There is Always More to Learn (Writing 101, Day 5)

My younger brother recently turned twenty. On his birthday, we jokingly pointed out, “You’re not a teenager anymore, Sam. You no longer know anything.”

It’s amazing how age and study decrease your sense of importance.

Recently, I graduated from college and, if I learned anything in my four years at the University of Minnesota, Morris, it was that I am incredibly small. There is so much, no, too much to know. Even in my area of study, literature and writing, I feel like I know nothing.

If I decided to get a doctorate in literature, accumulating deep knowledge of texts and cultures from times gone by, it would take the majority of my twenties. Even then, my knowledge would be limited to a single subject—Victorian novels, Renaissance drama, Romantic poetry. I could study for years and years and barely scratch the surface… and that is in my field!

There are so many avenues I wish I could have visited in college. If I could go back, I’d up my Communication minor to a major and take as many rhetoric classes as possible. I’d insert a minor in Art History just because I love the subject. I’d delve into more History classes. I’d take another course in Gender, Women, Sexuality Studies, simply because the topic is culturally relevant and fascinating.

But college is over. Maybe I’ll go to graduate school someday, but that’s at least three years down the road.

Education truly is a gift. Through it, you learn how small you are. You learn that your point of view is one of millions. You learn to empathize with those who are different from you.

But academia is only one kind of knowledge. Now that I’m out of school, it’s time to pursue other studies—how to be a responsible adult, how to be good to my family, how to blog well, how to keep strong in my faith, how to take joy in every day. The biggest lesson is learning what I want to spend the rest of my life doing.

The beauty of education is that it really never stops. Inside or out of the classroom, there is still so much to learn.

This post is inspired by an assignment for the Blogging University class Writing 101: Finding Everyday Inspiration.

The Marrow of Life (Writing 101, Day 4)

Henry David Thoreau once wrote:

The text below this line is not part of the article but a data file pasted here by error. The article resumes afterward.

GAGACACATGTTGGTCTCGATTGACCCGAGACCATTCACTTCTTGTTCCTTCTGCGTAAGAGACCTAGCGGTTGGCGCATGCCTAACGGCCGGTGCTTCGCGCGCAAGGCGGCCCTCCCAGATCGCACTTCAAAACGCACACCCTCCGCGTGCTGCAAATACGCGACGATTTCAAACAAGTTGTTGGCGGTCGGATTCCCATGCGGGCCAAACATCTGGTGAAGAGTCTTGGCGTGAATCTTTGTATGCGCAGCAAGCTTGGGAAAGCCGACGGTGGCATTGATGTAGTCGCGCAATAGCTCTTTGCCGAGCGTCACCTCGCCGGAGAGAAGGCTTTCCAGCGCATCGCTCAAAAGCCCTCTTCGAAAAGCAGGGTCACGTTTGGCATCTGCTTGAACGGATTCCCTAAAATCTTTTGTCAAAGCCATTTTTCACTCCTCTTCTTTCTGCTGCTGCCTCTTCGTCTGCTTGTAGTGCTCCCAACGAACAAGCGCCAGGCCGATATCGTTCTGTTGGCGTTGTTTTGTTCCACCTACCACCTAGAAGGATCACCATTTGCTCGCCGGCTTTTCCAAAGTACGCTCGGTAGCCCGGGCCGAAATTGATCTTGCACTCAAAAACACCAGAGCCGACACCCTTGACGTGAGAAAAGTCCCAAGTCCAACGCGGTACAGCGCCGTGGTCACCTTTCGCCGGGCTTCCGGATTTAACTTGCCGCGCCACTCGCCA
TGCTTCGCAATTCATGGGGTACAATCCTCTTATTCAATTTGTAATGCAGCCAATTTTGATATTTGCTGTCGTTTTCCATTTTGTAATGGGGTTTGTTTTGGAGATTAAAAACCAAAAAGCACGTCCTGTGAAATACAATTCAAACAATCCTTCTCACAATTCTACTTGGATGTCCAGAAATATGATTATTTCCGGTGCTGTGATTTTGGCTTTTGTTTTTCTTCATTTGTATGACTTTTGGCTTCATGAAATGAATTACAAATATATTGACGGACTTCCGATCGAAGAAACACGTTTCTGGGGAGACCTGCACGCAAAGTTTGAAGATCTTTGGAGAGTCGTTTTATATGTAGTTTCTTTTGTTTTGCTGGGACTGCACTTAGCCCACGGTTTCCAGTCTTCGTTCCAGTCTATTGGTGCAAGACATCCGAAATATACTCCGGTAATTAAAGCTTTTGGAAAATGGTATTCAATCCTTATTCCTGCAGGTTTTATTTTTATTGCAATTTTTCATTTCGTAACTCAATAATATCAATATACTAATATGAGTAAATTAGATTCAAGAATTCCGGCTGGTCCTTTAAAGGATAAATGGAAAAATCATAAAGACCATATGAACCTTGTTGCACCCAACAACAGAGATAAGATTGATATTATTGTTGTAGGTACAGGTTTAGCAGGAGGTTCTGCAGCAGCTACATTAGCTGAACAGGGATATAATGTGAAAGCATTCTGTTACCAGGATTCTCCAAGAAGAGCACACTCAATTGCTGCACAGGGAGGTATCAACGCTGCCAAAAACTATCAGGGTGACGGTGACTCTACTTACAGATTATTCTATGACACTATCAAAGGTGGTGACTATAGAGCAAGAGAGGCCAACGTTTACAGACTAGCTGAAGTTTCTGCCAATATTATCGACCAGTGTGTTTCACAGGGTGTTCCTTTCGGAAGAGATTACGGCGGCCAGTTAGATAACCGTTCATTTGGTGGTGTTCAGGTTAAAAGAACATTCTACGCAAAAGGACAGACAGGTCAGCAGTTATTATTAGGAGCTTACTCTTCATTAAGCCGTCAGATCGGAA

I went to the woods because I wished to live deliberately, to front only the essential facts of life, and see if I could not learn what it had to teach, and not, when I came to die, discover that I had not lived. I did not wish to live what was not life, living is so dear; nor did I wish to practice resignation, unless it was quite necessary. I wanted to live deep and suck out all the marrow of life, to live so sturdily and Spartan-like as to put to rout all that was not life, to cut a broad swath and shave close, to drive life into a corner, and reduce it to its lowest terms.

I haven’t read beyond the first chapter of Walden, but I’ve been to Walden Pond.  I saw the place Thoreau built his little cabin.  I walked the same paths, put my feet in the same water.  The funny thing about Thoreau’s escape into nature is that he really didn’t go that far.  The pond by which he spent two years is only a couple of miles from Concord.  My friend and I walked there from town.  So, although it made for some beautiful self-reflection, Thoreau wasn’t in any serious danger.  But I digress.

I’m no scholar of Transcendentalism (my focus is actually British literature), but I love what Thoreau gets at here.  He goes to the woods to find what it is to live.  He strips life down to its barest essentials.  He digs deep, gets his hands dirty, and finds what it is to be truly alive.

Have you ever gone to the woods?

When I pose this question, I’m not talking about a stroll through the forest.  Nor am I wondering if you’ve spent two years living as a hermit in the wilderness.

Have you ever, to use Thoreau’s words, sucked the marrow of life?  Have you ever started a journey, forged a relationship, created something with your hands, that made you understand what it feels to be truly alive?